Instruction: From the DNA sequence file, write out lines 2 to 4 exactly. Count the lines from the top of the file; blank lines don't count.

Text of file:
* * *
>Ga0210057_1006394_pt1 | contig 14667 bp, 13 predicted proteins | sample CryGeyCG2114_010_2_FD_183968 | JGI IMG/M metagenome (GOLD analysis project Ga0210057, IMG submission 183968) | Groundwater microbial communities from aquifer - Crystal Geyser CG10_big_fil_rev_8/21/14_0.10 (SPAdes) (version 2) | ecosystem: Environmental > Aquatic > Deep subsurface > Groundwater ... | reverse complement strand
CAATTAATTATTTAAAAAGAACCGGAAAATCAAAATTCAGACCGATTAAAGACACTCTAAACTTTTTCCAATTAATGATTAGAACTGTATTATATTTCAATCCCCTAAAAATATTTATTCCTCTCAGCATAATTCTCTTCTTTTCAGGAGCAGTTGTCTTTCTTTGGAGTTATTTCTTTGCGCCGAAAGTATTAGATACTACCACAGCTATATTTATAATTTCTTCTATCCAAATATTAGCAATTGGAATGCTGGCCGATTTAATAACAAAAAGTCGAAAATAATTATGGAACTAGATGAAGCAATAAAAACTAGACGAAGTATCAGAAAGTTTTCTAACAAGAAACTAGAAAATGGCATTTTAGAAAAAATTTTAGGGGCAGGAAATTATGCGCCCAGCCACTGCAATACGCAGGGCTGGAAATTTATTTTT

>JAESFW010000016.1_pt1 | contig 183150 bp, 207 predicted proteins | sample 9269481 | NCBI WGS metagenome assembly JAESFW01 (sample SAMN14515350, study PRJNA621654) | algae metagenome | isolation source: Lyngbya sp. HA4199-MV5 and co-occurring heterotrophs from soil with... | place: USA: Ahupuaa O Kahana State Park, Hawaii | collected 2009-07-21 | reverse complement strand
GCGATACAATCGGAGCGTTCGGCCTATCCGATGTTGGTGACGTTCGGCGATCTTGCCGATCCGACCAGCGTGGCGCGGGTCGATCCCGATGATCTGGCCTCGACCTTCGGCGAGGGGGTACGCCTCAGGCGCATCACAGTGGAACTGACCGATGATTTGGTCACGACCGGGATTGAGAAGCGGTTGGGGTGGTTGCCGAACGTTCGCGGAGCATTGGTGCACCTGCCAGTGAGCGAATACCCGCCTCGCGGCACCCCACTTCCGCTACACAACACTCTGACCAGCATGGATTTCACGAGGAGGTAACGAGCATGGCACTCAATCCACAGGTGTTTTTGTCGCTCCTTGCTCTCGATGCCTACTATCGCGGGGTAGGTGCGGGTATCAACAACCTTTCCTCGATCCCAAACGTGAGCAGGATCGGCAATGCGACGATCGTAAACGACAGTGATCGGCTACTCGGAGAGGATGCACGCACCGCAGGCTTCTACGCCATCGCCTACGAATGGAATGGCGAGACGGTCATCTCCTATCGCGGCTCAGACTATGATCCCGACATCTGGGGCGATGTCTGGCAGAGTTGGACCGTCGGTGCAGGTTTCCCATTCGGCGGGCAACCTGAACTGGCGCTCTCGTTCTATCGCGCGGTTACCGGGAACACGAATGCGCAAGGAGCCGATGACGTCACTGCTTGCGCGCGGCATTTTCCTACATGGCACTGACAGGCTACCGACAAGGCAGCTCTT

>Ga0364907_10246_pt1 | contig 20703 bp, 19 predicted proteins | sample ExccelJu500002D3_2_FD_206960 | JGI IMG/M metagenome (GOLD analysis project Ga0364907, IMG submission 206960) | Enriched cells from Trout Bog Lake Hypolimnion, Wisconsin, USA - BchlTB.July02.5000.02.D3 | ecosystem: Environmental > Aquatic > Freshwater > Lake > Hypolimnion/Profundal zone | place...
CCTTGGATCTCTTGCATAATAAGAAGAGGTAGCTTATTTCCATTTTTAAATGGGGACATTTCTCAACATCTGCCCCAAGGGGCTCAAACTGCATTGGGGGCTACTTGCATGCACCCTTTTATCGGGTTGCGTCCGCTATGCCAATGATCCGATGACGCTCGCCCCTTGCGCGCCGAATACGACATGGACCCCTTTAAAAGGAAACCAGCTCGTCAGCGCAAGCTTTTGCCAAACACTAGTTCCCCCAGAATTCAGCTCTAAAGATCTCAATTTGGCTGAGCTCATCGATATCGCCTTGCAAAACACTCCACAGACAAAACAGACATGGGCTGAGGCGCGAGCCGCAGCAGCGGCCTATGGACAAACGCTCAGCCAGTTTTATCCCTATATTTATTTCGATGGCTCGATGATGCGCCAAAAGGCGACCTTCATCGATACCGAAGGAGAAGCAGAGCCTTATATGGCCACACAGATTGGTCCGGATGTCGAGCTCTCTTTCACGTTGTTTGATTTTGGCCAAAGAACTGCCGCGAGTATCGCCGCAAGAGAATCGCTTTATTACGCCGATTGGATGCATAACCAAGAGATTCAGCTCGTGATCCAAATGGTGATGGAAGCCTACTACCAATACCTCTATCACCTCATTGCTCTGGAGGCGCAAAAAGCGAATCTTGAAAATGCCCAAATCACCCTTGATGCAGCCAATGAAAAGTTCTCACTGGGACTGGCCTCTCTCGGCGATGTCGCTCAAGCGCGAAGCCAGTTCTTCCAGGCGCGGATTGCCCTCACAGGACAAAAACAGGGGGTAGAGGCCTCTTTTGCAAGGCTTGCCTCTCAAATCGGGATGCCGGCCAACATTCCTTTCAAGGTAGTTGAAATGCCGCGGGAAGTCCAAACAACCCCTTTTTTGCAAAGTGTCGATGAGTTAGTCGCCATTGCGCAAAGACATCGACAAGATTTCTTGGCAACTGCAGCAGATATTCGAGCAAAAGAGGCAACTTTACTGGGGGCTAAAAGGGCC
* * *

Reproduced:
CAATTAATTATTTAAAAAGAACCGGAAAATCAAAATTCAGACCGATTAAAGACACTCTAAACTTTTTCCAATTAATGATTAGAACTGTATTATATTTCAATCCCCTAAAAATATTTATTCCTCTCAGCATAATTCTCTTCTTTTCAGGAGCAGTTGTCTTTCTTTGGAGTTATTTCTTTGCGCCGAAAGTATTAGATACTACCACAGCTATATTTATAATTTCTTCTATCCAAATATTAGCAATTGGAATGCTGGCCGATTTAATAACAAAAAGTCGAAAATAATTATGGAACTAGATGAAGCAATAAAAACTAGACGAAGTATCAGAAAGTTTTCTAACAAGAAACTAGAAAATGGCATTTTAGAAAAAATTTTAGGGGCAGGAAATTATGCGCCCAGCCACTGCAATACGCAGGGCTGGAAATTTATTTTT

>JAESFW010000016.1_pt1 | contig 183150 bp, 207 predicted proteins | sample 9269481 | NCBI WGS metagenome assembly JAESFW01 (sample SAMN14515350, study PRJNA621654) | algae metagenome | isolation source: Lyngbya sp. HA4199-MV5 and co-occurring heterotrophs from soil with... | place: USA: Ahupuaa O Kahana State Park, Hawaii | collected 2009-07-21 | reverse complement strand
GCGATACAATCGGAGCGTTCGGCCTATCCGATGTTGGTGACGTTCGGCGATCTTGCCGATCCGACCAGCGTGGCGCGGGTCGATCCCGATGATCTGGCCTCGACCTTCGGCGAGGGGGTACGCCTCAGGCGCATCACAGTGGAACTGACCGATGATTTGGTCACGACCGGGATTGAGAAGCGGTTGGGGTGGTTGCCGAACGTTCGCGGAGCATTGGTGCACCTGCCAGTGAGCGAATACCCGCCTCGCGGCACCCCACTTCCGCTACACAACACTCTGACCAGCATGGATTTCACGAGGAGGTAACGAGCATGGCACTCAATCCACAGGTGTTTTTGTCGCTCCTTGCTCTCGATGCCTACTATCGCGGGGTAGGTGCGGGTATCAACAACCTTTCCTCGATCCCAAACGTGAGCAGGATCGGCAATGCGACGATCGTAAACGACAGTGATCGGCTACTCGGAGAGGATGCACGCACCGCAGGCTTCTACGCCATCGCCTACGAATGGAATGGCGAGACGGTCATCTCCTATCGCGGCTCAGACTATGATCCCGACATCTGGGGCGATGTCTGGCAGAGTTGGACCGTCGGTGCAGGTTTCCCATTCGGCGGGCAACCTGAACTGGCGCTCTCGTTCTATCGCGCGGTTACCGGGAACACGAATGCGCAAGGAGCCGATGACGTCACTGCTTGCGCGCGGCATTTTCCTACATGGCACTGACAGGCTACCGACAAGGCAGCTCTT